Search

My Other Blog

What's a Wreck?

A Cake Wreck is any cake that is unintentionally sad, silly, creepy, inappropriate - you name it. A Wreck is not necessarily a poorly-made cake; it's simply one I find funny, for any of a number of reasons. Anyone who has ever smeared frosting on a baked good has made a Wreck at one time or another, so I'm not here to vilify decorators: Cake Wrecks is just about finding the funny in unexpected, sugar-filled places.

Now, don't you have a photo you want to send me? ;)

- Jen

Entries in Sunday Sweets (294)

Sunday
Sep132009

Sunday Sweets: Ribbons and Lace

This week I figured we'd take a break from the geek themes and instead feature some Sweets that showcase amazing piping skills. This kind of cake art is becoming pretty rare in these days of all-fondant cakes, so it's nice to be reminded of the painstaking talent that a lot of the more traditional bakers possess. The designs can be deceptively simple, but it takes a practiced hand and a lot of patience to get results like these.

First, let's start off with some lovely scroll work and piped pearls:

(Made by Yukiko, aka Rosey Sugar.)

Gorgeous.


Here's a fondant-free example:

(Submitted by Amanda T. and made by Das Meyer Fine Pastry Chalet.)

That's all hand-piped! Here, check out the detail:


This next one contains some mind-boggling string work. (String work uses royal icing, which hardens after it dries.) Just look at this:

Those triangular pillows on the side were made by layering royal icing in a lattice pattern. It's incredibly fragile, and there's no room for error. That goes double for that astounding bottom ruffle of strings. Each strand is piped individually, and is literally suspended over thin air. Look how perfect the spacing is:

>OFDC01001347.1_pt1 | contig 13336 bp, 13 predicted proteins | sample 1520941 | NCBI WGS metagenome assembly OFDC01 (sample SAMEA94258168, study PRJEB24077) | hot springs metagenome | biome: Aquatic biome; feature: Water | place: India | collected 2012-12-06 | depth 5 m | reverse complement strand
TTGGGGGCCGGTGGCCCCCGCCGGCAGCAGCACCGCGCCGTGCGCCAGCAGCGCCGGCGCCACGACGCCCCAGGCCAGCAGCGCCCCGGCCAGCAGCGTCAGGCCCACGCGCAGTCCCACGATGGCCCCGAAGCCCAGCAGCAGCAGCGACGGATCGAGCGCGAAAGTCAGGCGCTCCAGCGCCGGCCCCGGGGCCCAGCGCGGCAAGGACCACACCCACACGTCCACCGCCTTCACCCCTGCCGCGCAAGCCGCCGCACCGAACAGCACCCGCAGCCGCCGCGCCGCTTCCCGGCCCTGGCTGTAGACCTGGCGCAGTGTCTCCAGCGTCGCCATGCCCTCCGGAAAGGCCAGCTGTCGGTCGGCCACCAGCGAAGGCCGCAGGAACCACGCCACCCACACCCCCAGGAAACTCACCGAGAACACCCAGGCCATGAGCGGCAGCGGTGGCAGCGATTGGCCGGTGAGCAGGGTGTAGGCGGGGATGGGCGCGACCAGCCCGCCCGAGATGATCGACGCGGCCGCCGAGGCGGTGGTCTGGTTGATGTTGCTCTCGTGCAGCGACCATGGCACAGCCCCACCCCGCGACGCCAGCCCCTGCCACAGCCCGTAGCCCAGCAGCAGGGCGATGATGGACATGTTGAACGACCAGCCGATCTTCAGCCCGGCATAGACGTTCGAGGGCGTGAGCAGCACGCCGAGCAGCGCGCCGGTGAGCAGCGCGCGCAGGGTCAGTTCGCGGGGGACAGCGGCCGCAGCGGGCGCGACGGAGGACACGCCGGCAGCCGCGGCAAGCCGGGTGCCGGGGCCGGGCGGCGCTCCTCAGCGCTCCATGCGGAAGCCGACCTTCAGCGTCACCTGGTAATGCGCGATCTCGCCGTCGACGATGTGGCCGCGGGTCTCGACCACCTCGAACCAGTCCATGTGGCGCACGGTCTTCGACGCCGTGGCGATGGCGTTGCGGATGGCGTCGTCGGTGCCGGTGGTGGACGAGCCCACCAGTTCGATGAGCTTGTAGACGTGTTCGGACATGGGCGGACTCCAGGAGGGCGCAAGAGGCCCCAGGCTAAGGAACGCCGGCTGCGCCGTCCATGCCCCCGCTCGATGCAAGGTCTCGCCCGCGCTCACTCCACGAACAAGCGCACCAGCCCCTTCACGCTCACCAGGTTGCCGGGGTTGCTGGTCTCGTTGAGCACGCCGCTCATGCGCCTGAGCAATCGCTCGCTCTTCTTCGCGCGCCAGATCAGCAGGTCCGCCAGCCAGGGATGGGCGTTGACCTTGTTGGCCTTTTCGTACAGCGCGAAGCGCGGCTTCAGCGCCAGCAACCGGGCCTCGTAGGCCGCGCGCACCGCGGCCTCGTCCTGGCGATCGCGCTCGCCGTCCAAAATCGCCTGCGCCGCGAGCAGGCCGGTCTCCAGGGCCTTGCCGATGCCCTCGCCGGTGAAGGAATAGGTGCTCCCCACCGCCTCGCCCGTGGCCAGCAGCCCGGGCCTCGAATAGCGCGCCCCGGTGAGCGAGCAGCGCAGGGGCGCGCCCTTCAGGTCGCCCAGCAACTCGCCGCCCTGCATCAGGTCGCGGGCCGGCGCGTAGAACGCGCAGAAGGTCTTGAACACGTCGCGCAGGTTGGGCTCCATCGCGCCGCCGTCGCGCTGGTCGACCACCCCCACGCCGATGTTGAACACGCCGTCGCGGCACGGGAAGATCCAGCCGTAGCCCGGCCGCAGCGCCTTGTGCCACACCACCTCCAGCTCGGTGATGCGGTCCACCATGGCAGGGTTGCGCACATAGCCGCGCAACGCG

I love the color on this next one:

(Made by Annie K. of Annie's Art Book)

Orange and white - awesome! Love the ball and the butterflies, and the way this baker used the molded lace edging is really unique and modern:

Doesn't it look like crochet? Hard to believe it's actually icing.

And last is the most technically difficult of today's bunch:

(Also by Rosey Sugar. Thanks to Donatella for the link!)

What makes this cake so impressive is the icing drop strings and the hanging scroll border. For the strings, each strand was in effect piped in mid-air. The tip is pulled away and placed in the same spot, hopefully leaving an unbroken string. Then, to really show off her mad skilz, the decorator did a second tiny loop inside of the first one:


For the scroll border, royal icing is layered on a flat surface, dried, and then carefully adhered to the base with more icing. Have I mentioned that this stuff is incredibly fragile? 'Cuz it is. I've been told that for a cake like this, you have to do the string work onsite; the slightest bump or jarring would cause them all the break right off.

Well, hopefully you have a better appreciation for piping art now! Thanks to today's bakers!

Sunday
Sep062009

Sunday Sweets: WoW